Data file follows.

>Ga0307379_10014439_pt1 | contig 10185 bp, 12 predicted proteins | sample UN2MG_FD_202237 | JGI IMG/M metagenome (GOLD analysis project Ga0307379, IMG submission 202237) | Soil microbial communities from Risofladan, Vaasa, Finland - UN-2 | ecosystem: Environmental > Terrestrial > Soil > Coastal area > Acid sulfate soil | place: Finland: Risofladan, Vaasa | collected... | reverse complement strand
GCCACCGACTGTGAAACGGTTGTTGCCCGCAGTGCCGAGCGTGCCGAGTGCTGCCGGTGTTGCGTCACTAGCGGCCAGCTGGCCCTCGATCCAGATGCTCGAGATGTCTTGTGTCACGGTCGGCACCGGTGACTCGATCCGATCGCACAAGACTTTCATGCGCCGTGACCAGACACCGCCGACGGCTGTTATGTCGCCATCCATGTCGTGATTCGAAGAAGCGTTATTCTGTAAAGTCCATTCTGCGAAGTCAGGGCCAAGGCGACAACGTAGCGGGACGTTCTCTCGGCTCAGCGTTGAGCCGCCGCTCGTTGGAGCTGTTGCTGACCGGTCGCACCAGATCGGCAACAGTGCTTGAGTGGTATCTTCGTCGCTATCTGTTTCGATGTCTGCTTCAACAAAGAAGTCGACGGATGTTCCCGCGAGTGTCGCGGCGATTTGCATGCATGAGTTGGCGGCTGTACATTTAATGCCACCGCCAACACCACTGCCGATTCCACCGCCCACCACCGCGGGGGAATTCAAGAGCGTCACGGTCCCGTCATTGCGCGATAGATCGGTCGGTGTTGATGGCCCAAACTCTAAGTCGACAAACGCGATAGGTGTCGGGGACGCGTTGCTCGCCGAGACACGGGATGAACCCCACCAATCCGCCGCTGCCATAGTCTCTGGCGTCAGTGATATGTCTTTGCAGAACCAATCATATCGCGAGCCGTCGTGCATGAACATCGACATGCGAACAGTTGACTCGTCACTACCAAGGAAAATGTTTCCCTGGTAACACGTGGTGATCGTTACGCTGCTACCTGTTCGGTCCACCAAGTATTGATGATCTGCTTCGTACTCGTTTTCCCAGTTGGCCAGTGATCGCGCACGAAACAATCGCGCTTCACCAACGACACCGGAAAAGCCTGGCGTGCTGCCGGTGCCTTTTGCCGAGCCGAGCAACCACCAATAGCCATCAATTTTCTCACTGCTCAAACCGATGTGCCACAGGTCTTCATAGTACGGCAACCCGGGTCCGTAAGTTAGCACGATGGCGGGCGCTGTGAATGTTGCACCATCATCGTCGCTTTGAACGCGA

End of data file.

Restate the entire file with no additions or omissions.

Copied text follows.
>Ga0307379_10014439_pt1 | contig 10185 bp, 12 predicted proteins | sample UN2MG_FD_202237 | JGI IMG/M metagenome (GOLD analysis project Ga0307379, IMG submission 202237) | Soil microbial communities from Risofladan, Vaasa, Finland - UN-2 | ecosystem: Environmental > Terrestrial > Soil > Coastal area > Acid sulfate soil | place: Finland: Risofladan, Vaasa | collected... | reverse complement strand
GCCACCGACTGTGAAACGGTTGTTGCCCGCAGTGCCGAGCGTGCCGAGTGCTGCCGGTGTTGCGTCACTAGCGGCCAGCTGGCCCTCGATCCAGATGCTCGAGATGTCTTGTGTCACGGTCGGCACCGGTGACTCGATCCGATCGCACAAGACTTTCATGCGCCGTGACCAGACACCGCCGACGGCTGTTATGTCGCCATCCATGTCGTGATTCGAAGAAGCGTTATTCTGTAAAGTCCATTCTGCGAAGTCAGGGCCAAGGCGACAACGTAGCGGGACGTTCTCTCGGCTCAGCGTTGAGCCGCCGCTCGTTGGAGCTGTTGCTGACCGGTCGCACCAGATCGGCAACAGTGCTTGAGTGGTATCTTCGTCGCTATCTGTTTCGATGTCTGCTTCAACAAAGAAGTCGACGGATGTTCCCGCGAGTGTCGCGGCGATTTGCATGCATGAGTTGGCGGCTGTACATTTAATGCCACCGCCAACACCACTGCCGATTCCACCGCCCACCACCGCGGGGGAATTCAAGAGCGTCACGGTCCCGTCATTGCGCGATAGATCGGTCGGTGTTGATGGCCCAAACTCTAAGTCGACAAACGCGATAGGTGTCGGGGACGCGTTGCTCGCCGAGACACGGGATGAACCCCACCAATCCGCCGCTGCCATAGTCTCTGGCGTCAGTGATATGTCTTTGCAGAACCAATCATATCGCGAGCCGTCGTGCATGAACATCGACATGCGAACAGTTGACTCGTCACTACCAAGGAAAATGTTTCCCTGGTAACACGTGGTGATCGTTACGCTGCTACCTGTTCGGTCCACCAAGTATTGATGATCTGCTTCGTACTCGTTTTCCCAGTTGGCCAGTGATCGCGCACGAAACAATCGCGCTTCACCAACGACACCGGAAAAGCCTGGCGTGCTGCCGGTGCCTTTTGCCGAGCCGAGCAACCACCAATAGCCATCAATTTTCTCACTGCTCAAACCGATGTGCCACAGGTCTTCATAGTACGGCAACCCGGGTCCGTAAGTTAGCACGATGGCGGGCGCTGTGAATGTTGCACCATCATCGTCGCTTTGAACGCGA